responsible for bagging popcorn. Approximately 16 months after employment, she began to develop shortness of breath and a cough. This progressed rapidly, and she was admitted to the hospital with acute asthma and diagnosed with bronchitis. She was a life-long nonsmoker and had no prior symptoms of asthma. The patient’s pulmonary function demonstrated a forced vital capacity of 45%; a forced expiratory volume in 1 second (FEV ) of 25%; and a forced expiratory flow, midexpiratory phase, of 10% of predicted. Her carbon dioxide diffusing capacity was 80%, and her alpha -antitrypsin level was normal. She was evaluated at a referral medical center, where she was diagnosed with bronchiolitis obliterans on clinical presentation. An inspiratory computed tomographic scan of the Ovid: Parmet: J Occup Environ Med, Volume 44(3).March 2002.216-218 chest demonstrated interstitial changes. The patient was evaluated, accepted for a lung transplant at a transplant center, and is currently on 3 L of oxygen per hour. Case 2: A 26-year-old man was employed at popcorn factory as an oil mixer. Thirteen months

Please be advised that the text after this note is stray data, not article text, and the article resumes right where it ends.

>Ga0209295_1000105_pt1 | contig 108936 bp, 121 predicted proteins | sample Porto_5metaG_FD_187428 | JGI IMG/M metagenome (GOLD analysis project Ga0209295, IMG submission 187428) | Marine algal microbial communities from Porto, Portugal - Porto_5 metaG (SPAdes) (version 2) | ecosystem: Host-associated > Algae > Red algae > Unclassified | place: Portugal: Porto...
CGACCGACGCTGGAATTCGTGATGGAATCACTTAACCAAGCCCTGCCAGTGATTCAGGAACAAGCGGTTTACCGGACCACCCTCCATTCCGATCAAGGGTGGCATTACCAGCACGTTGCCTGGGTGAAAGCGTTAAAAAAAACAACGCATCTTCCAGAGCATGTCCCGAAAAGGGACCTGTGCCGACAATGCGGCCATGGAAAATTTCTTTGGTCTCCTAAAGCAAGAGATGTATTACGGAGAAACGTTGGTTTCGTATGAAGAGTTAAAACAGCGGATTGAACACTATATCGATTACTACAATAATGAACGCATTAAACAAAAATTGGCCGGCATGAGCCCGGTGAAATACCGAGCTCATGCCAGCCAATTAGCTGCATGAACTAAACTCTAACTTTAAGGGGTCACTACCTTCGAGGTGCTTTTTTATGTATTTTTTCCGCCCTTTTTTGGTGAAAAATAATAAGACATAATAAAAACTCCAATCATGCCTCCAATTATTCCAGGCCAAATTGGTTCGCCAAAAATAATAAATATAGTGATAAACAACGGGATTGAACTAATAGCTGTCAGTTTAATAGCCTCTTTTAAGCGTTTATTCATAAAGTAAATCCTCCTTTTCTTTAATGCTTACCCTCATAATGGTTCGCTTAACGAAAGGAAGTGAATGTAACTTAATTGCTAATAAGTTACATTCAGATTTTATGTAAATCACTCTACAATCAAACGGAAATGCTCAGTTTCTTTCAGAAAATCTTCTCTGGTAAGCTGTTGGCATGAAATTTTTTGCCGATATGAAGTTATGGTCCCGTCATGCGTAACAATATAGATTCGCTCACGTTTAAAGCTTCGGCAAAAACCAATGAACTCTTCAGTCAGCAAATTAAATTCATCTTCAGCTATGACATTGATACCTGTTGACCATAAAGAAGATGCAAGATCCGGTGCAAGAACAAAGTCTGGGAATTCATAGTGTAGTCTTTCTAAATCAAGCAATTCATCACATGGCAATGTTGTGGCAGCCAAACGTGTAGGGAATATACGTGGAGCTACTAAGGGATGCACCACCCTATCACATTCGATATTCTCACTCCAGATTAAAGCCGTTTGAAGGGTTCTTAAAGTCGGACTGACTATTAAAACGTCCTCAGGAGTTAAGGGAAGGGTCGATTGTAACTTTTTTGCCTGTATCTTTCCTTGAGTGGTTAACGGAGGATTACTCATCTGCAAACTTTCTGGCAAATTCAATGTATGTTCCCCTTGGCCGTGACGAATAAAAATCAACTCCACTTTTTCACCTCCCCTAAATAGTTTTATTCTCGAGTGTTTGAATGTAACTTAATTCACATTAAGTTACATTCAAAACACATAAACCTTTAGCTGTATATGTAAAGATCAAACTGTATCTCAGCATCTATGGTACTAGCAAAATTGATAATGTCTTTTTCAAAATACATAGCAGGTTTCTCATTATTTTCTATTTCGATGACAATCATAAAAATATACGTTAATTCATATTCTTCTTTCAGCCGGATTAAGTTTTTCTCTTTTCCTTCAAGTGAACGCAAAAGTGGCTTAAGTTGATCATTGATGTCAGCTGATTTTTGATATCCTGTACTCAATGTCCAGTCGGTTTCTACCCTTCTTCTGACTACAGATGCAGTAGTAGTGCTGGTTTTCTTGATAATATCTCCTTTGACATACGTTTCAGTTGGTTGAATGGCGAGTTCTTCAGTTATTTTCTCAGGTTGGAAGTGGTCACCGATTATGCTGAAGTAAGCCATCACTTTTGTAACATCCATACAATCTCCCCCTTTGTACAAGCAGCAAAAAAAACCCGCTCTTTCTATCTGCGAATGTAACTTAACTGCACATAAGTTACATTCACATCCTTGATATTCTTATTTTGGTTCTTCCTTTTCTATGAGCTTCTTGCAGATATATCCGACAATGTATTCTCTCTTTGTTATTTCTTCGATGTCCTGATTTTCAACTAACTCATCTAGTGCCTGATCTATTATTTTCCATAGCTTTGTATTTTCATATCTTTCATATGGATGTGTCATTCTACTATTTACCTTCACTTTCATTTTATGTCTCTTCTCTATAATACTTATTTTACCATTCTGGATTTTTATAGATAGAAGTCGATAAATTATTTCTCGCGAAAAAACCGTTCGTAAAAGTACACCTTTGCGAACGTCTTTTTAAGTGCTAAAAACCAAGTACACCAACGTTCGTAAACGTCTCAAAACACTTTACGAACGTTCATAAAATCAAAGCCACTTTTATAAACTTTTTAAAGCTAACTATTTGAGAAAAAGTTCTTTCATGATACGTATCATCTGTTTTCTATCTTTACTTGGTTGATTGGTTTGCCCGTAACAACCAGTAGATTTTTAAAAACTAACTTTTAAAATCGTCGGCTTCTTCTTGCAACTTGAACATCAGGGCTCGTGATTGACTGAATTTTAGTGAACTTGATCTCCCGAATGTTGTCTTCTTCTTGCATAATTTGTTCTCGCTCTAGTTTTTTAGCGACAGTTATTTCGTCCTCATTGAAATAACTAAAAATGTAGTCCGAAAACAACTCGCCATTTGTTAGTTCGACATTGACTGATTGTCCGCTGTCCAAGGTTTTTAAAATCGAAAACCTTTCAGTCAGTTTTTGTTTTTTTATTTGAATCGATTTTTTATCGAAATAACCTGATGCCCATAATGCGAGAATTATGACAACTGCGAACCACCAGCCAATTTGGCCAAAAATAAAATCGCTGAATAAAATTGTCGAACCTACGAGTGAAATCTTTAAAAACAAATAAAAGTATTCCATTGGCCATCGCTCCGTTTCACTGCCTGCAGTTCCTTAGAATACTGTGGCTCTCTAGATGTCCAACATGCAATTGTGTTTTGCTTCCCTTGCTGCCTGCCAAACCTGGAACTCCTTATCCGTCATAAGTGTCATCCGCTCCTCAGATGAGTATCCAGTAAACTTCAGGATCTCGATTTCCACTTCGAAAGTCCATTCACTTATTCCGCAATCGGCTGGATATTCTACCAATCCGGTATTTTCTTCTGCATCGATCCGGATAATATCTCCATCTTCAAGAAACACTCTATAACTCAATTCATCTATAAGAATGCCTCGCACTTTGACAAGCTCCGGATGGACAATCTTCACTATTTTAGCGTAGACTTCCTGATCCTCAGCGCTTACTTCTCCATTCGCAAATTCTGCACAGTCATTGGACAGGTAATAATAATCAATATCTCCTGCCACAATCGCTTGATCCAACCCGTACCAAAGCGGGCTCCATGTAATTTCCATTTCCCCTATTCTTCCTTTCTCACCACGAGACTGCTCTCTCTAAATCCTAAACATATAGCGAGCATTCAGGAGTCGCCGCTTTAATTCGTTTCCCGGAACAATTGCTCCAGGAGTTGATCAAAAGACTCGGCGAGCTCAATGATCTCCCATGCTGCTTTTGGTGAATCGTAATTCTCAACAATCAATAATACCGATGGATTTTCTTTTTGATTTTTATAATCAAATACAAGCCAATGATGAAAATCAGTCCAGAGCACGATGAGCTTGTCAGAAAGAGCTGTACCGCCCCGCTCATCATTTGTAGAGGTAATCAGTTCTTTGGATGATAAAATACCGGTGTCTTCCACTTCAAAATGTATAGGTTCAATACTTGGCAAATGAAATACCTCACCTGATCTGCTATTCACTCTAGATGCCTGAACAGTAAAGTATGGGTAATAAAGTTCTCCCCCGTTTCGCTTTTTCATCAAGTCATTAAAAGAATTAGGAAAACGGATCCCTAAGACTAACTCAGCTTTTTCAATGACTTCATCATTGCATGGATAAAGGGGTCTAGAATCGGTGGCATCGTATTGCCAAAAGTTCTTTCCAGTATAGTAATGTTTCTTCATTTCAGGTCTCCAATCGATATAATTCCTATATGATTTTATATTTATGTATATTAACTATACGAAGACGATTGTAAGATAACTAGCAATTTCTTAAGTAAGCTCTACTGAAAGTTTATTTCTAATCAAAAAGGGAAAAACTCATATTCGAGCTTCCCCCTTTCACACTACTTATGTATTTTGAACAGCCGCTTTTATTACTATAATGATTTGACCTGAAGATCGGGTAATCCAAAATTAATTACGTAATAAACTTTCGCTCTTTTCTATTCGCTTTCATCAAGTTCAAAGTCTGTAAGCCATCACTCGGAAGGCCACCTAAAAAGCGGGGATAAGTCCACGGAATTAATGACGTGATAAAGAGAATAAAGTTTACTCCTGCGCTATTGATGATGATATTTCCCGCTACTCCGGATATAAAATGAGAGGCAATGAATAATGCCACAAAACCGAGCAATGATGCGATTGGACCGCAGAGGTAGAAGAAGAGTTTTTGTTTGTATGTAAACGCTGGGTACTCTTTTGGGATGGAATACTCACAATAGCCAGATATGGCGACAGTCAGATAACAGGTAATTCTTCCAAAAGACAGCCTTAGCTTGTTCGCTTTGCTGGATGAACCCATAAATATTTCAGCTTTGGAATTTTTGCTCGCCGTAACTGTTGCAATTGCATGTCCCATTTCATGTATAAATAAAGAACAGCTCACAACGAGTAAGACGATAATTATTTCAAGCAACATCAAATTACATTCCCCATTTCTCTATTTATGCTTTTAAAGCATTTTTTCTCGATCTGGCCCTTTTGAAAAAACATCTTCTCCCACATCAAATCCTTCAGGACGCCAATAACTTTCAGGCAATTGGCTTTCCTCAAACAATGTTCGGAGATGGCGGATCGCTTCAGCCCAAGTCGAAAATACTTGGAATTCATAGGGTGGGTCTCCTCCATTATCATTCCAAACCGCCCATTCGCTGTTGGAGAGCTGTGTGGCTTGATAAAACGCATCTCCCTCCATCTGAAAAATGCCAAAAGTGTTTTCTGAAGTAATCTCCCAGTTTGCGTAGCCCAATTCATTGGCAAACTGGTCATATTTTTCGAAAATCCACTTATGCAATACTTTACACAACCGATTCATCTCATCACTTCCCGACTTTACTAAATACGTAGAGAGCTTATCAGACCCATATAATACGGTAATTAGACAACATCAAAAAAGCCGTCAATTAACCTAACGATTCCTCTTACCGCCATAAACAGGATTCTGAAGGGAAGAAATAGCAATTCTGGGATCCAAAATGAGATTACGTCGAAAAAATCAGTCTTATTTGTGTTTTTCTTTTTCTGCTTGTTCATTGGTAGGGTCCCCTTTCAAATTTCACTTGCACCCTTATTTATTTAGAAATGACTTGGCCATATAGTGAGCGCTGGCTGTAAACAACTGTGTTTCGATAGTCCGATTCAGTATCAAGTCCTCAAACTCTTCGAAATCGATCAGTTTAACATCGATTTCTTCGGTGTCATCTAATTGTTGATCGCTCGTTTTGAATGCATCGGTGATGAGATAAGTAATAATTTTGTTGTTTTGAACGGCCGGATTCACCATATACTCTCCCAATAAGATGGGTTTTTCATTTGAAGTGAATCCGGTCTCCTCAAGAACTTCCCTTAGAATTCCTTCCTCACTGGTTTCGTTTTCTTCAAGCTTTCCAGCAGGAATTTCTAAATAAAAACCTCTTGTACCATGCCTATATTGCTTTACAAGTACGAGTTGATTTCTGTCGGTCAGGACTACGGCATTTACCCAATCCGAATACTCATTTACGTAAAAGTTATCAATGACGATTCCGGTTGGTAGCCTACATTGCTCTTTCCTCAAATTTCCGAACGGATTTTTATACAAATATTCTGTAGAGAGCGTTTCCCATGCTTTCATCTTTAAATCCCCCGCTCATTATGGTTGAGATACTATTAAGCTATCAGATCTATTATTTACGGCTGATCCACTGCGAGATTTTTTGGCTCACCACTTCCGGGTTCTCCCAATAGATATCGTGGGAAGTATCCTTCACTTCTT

after employment, he noted onset of symptoms so abrupt that in 1 day he went from being asymptomatic to being unable to climb up a single flight of stairs to his workplace. He began to have wheezing and chest pressure. The patient was initially diagnosed with pneumonia. Previously, he had smoked a pack of cigarettes a day for 8 years and had stopped 3 years before working at the popcorn factory. In addition, he was nonasthmatic. The patient was employed at the facility for a total of 18 months. Approximately 2 months after initial symptoms, pulmonary function studies demonstrated a forced vital capacity of 41%; FEV of 18%; and forced expiratory flow, midexpiratory phase, of 5% of predicted. He had a carbon monoxide diffusing capacity of 102% of predicted. His pulmonary function values have remained at this level over the past 2 years. An inspiratory computed tomographic scan of the chest demonstrated changes consistent with mild diffuse bronchiectasis bilaterally. A ventilation perfusion scan demonstrated diffuse lung disease, and a right heart catheterization was normal. He was treated with Cytoxan and prednisone without affect. Laboratory studies were negative for alpha -antitrypsin deficiency. The patient was evaluated at a lung transplant center and was placed on the lung transplant list. Case 3: A 54-year-old nonasthmatic nonsmoker had worked for 4 years in another microwave